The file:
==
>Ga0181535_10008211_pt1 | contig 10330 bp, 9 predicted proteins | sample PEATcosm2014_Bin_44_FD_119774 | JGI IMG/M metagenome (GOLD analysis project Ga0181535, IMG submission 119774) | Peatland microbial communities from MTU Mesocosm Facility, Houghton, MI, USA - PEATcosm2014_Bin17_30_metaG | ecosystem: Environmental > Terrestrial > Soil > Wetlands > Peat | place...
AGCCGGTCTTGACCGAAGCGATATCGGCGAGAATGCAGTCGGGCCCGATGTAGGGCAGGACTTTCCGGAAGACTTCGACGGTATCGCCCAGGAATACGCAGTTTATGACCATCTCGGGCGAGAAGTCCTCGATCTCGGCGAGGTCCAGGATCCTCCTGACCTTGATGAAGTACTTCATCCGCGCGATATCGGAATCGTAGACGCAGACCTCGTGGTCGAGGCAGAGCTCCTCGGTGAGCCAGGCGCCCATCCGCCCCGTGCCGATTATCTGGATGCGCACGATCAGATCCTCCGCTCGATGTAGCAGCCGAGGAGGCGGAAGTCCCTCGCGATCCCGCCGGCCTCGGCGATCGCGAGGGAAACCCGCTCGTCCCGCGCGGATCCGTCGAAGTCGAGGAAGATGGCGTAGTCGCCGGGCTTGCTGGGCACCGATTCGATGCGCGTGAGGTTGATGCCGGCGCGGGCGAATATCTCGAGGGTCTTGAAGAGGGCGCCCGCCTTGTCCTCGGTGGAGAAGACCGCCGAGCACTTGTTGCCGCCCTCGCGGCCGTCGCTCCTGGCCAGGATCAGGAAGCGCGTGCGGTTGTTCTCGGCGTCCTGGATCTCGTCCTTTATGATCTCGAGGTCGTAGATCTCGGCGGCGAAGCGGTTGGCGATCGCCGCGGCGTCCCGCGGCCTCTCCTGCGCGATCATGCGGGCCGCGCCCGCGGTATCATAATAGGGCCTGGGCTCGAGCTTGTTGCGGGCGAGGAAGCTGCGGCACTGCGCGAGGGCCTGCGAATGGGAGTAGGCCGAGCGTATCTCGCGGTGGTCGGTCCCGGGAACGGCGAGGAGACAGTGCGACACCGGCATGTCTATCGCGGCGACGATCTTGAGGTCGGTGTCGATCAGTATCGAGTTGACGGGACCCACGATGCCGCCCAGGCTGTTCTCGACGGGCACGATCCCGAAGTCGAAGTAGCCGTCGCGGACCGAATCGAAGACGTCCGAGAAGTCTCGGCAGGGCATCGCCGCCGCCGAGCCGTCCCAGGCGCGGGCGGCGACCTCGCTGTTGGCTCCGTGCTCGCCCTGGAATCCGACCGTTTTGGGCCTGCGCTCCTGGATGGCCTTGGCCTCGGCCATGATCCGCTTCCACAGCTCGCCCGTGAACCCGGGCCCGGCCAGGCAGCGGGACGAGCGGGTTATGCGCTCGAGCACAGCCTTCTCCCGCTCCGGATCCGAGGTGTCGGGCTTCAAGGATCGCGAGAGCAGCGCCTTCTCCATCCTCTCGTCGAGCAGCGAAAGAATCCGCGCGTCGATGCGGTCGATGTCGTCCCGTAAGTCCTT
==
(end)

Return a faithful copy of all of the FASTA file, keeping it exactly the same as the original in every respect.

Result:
>Ga0181535_10008211_pt1 | contig 10330 bp, 9 predicted proteins | sample PEATcosm2014_Bin_44_FD_119774 | JGI IMG/M metagenome (GOLD analysis project Ga0181535, IMG submission 119774) | Peatland microbial communities from MTU Mesocosm Facility, Houghton, MI, USA - PEATcosm2014_Bin17_30_metaG | ecosystem: Environmental > Terrestrial > Soil > Wetlands > Peat | place...
AGCCGGTCTTGACCGAAGCGATATCGGCGAGAATGCAGTCGGGCCCGATGTAGGGCAGGACTTTCCGGAAGACTTCGACGGTATCGCCCAGGAATACGCAGTTTATGACCATCTCGGGCGAGAAGTCCTCGATCTCGGCGAGGTCCAGGATCCTCCTGACCTTGATGAAGTACTTCATCCGCGCGATATCGGAATCGTAGACGCAGACCTCGTGGTCGAGGCAGAGCTCCTCGGTGAGCCAGGCGCCCATCCGCCCCGTGCCGATTATCTGGATGCGCACGATCAGATCCTCCGCTCGATGTAGCAGCCGAGGAGGCGGAAGTCCCTCGCGATCCCGCCGGCCTCGGCGATCGCGAGGGAAACCCGCTCGTCCCGCGCGGATCCGTCGAAGTCGAGGAAGATGGCGTAGTCGCCGGGCTTGCTGGGCACCGATTCGATGCGCGTGAGGTTGATGCCGGCGCGGGCGAATATCTCGAGGGTCTTGAAGAGGGCGCCCGCCTTGTCCTCGGTGGAGAAGACCGCCGAGCACTTGTTGCCGCCCTCGCGGCCGTCGCTCCTGGCCAGGATCAGGAAGCGCGTGCGGTTGTTCTCGGCGTCCTGGATCTCGTCCTTTATGATCTCGAGGTCGTAGATCTCGGCGGCGAAGCGGTTGGCGATCGCCGCGGCGTCCCGCGGCCTCTCCTGCGCGATCATGCGGGCCGCGCCCGCGGTATCATAATAGGGCCTGGGCTCGAGCTTGTTGCGGGCGAGGAAGCTGCGGCACTGCGCGAGGGCCTGCGAATGGGAGTAGGCCGAGCGTATCTCGCGGTGGTCGGTCCCGGGAACGGCGAGGAGACAGTGCGACACCGGCATGTCTATCGCGGCGACGATCTTGAGGTCGGTGTCGATCAGTATCGAGTTGACGGGACCCACGATGCCGCCCAGGCTGTTCTCGACGGGCACGATCCCGAAGTCGAAGTAGCCGTCGCGGACCGAATCGAAGACGTCCGAGAAGTCTCGGCAGGGCATCGCCGCCGCCGAGCCGTCCCAGGCGCGGGCGGCGACCTCGCTGTTGGCTCCGTGCTCGCCCTGGAATCCGACCGTTTTGGGCCTGCGCTCCTGGATGGCCTTGGCCTCGGCCATGATCCGCTTCCACAGCTCGCCCGTGAACCCGGGCCCGGCCAGGCAGCGGGACGAGCGGGTTATGCGCTCGAGCACAGCCTTCTCCCGCTCCGGATCCGAGGTGTCGGGCTTCAAGGATCGCGAGAGCAGCGCCTTCTCCATCCTCTCGTCGAGCAGCGAAAGAATCCGCGCGTCGATGCGGTCGATGTCGTCCCGTAAGTCCTT